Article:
It’s hard to put a price on Carlos Correa’s leadership

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BOSTON – One of Major League Baseball’s 30 teams will soon officially put an award on baseball player Carlos Correa.

Past production will be combined with future projections. Correa horsepower, contact rate, clutch performance consistency, gloves, reach, arm, speed and durability will be evaluated based on ticket sales, merchandise revenue, market influence, social media reach and ratings.

A front-office calculator will calculate all the mind-blowing numbers. Huge and changing value for the franchise will emerge.

Imagine $ 300 million, and you are probably in the approximate stage.

But Correa is brimming with another asset that is much more difficult to quantify. And that attribute also needs to be seriously considered when the Jim Crane Astros make their final bid for Correa’s baseball future.

Direction.

As in, who is going to lead the Astros through everything in 2022 if Correa is gone?

“It was precious before I got here. I just heard about it, ”manager Dusty Baker said ahead of Game 4 of the American League Championship Series at Fenway Park. “A lot of people want to lead, but how many people want to follow those who want to lead? A real leader doesn’t really have to say, “Follow me.” People just follow them.

Correa has been the public voice of the Astros since a sign-theft scandal instantly altered their national perception in January 2020.

He has been their main spokesperson and their greatest support.

When enemies hate, Correa demands facts.

When October calls, the Astros’ No.1 pick in the 2012 Draft is bigger than ever and once again places his team among the best in the MLB.

And when Baker’s ball club was destroyed for the second straight game on Monday night, Correa was the only Astro who could make Boston 2-1 – and all those Red Sox Grand Slam tournaments – sound normal.

“I trust our guys to do a better job (Tuesday),” said the 27-year-old shortstop, looking as confident and determined as he was at the start of October.

I called it leadership above, and it is.

But there is also another word: presence.

For these Astros, No.1 has an almost invaluable presence.

Replacing him between second and third, and in the daily lineup, is one thing. The Astros, Tampa Bay, Oakland, San Francisco, Boston and the Los Angeles Dodgers have all proven in recent years that big names can be overrated and that WAR is more than numbers.

The Astros have won the AL West and 95 games this year without George Springer and Gerrit Cole. (Correa has placed third among all players with a WAR 7.2 this season, but that’s another story for another time.)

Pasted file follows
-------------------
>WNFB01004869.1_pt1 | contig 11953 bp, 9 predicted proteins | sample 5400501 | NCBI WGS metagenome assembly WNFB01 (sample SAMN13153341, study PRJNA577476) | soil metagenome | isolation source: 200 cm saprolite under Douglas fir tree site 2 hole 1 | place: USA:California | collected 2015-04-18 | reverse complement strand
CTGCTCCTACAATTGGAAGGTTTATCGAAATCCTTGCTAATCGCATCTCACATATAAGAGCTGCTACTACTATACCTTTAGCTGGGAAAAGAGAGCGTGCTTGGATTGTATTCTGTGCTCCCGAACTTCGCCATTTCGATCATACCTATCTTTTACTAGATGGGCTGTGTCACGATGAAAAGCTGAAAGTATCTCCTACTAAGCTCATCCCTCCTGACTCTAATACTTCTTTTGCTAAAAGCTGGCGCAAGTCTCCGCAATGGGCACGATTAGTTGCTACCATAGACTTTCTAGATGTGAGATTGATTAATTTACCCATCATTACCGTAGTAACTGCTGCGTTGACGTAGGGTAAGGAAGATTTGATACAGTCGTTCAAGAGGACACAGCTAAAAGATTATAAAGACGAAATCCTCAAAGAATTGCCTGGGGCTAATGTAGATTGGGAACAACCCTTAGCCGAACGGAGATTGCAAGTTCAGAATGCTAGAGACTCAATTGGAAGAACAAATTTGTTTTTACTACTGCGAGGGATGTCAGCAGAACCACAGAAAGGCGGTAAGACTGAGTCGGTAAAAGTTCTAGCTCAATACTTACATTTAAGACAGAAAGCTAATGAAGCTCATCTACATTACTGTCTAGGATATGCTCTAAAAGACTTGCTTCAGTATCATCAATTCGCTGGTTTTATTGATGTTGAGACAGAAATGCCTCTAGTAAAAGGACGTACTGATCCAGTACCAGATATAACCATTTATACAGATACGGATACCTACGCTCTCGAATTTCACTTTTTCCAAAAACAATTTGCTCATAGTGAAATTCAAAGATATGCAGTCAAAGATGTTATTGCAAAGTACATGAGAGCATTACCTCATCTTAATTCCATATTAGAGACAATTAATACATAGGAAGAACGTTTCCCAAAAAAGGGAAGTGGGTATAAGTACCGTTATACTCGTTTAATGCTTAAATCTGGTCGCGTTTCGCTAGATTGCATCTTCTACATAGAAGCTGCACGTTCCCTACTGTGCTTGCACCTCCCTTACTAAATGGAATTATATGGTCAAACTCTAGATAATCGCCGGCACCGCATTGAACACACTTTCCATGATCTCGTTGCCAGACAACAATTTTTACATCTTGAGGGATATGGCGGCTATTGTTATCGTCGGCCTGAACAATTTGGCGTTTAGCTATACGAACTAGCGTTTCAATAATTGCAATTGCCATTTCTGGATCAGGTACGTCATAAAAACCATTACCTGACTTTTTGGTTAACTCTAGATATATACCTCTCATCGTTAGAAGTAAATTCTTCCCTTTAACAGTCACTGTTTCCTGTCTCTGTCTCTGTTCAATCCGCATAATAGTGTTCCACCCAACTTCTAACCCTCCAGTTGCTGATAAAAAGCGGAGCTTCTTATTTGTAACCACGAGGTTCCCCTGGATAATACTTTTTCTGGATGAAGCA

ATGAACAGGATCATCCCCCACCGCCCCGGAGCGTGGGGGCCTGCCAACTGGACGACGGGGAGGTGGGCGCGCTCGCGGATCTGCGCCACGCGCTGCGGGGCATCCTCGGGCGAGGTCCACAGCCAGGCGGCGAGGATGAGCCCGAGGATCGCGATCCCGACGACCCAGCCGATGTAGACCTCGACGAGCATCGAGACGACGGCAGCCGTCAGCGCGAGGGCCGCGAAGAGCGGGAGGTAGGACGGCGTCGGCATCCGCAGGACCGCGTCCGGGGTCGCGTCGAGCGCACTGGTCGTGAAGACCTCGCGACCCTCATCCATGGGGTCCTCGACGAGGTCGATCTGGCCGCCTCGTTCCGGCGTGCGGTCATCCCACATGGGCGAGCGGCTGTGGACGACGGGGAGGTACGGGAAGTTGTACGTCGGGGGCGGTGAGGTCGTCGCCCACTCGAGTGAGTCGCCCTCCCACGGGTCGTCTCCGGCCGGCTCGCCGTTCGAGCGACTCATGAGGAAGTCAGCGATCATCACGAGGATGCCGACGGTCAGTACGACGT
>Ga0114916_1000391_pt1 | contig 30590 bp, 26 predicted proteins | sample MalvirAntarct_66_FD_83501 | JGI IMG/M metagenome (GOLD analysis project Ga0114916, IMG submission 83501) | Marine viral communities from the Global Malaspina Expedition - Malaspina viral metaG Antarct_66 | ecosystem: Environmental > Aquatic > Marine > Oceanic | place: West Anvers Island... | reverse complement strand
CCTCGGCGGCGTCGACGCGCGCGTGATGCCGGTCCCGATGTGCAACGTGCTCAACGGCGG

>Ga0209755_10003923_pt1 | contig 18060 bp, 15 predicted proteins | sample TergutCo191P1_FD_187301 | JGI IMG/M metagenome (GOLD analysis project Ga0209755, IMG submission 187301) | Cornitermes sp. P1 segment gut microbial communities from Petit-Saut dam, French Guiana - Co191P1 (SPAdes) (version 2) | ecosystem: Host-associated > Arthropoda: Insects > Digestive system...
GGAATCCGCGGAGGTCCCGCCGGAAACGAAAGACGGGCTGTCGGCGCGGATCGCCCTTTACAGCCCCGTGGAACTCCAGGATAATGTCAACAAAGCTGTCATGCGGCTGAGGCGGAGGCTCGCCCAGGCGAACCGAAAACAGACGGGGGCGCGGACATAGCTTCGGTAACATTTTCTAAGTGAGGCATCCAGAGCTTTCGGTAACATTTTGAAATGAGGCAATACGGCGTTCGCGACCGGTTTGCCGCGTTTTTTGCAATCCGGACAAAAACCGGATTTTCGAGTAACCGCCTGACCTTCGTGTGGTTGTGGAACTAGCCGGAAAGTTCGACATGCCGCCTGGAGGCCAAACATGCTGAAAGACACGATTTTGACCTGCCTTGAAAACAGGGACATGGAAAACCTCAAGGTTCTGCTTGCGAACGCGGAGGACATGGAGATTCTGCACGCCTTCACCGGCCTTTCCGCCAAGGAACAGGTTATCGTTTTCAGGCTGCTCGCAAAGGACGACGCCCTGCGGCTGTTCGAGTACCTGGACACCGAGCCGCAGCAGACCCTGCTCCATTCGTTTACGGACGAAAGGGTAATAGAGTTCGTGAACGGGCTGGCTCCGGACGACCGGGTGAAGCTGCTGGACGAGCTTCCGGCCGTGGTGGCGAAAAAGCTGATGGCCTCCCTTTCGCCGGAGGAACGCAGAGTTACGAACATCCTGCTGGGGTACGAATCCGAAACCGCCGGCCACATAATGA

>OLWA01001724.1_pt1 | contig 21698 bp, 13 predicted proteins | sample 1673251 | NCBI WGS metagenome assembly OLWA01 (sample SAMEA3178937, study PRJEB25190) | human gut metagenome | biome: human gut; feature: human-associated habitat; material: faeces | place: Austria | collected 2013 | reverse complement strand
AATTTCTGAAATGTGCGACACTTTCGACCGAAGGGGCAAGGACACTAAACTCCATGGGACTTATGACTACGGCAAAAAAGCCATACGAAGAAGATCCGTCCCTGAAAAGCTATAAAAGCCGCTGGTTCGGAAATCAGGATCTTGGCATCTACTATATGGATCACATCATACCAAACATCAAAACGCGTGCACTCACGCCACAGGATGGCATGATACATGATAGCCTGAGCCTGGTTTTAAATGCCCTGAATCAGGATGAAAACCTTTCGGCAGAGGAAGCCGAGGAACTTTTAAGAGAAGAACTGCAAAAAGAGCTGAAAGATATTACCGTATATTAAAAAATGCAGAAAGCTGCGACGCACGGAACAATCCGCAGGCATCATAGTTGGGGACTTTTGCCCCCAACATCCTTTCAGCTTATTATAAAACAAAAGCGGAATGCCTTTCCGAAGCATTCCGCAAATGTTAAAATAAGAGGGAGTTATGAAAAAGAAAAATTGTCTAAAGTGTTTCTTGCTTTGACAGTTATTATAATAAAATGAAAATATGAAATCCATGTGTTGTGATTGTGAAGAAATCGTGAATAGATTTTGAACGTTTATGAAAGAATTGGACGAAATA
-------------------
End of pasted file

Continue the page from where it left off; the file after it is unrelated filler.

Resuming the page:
But I don’t know how the Astros are going to replace Correa’s presence if he leaves. In the canoe and the club house. Between the lines that define. Before and after all the big glaring moments that also define a baseball team 12 months a year in this modern media age, TV cameras are recording everything and questions are constantly being asked about everything.

When five straight ALCS appearances need to be put into perspective, Correa is the perfect face for the Astros.

When another playoff deficit needs to be framed evenly, Correa is the go-to quote.

When another player vaguely accuses the Astros of cheating again, Correa respectfully fires back and then drops the mic.

It was Correa after the Astros dominated the Chicago White Sox on the road in Game 4 and won the AL Division series: “We don’t pay too much attention (the negativity). At the clubhouse, everything is positivity. We love and care for each other. We support each other, and this is most important to us.

It was Correa after the loss on Monday night, after Boston starter Eduardo Rodriguez borrowed Correa’s watch celebration: “We’re talking about making baseball fun. We are talking about the growth of baseball and more people coming to watch the sport. You need things like this. We have to let the players have fun. I loved it, personally. The game should move in that direction where you can show emotions, you can be yourself, and you can keep it real.

These wise lines would sound great and would be widely applauded in New York, Miami, or Seattle.

At a time in this country where far too many people want to fight over the smallest thing and be defined by their differences, Correa was a forward-thinking unifier after Game 3. For his Astros and his MLB.

“I never had a captain,” Baker said. “The leaders are not appointed. They are anointed by their teammates.

The Astros are following Correa’s example.

They permeate and benefit from its presence.

Is he really going to be worth the $ 250 million or $ 300 million or $ 400 million that one of the 30 MLB teams will soon promise him?

Time will tell us. The Astros have made it this season without Justin Verlander.

But if Correa leaves the Astros, the orange and blue will have several holes to fill in at once.

His bat, glove, arm and October cool will need to be replaced.

Even more glaring could be Correa’s lack of leadership and the loss of his day-to-day presence within the Astros organization.

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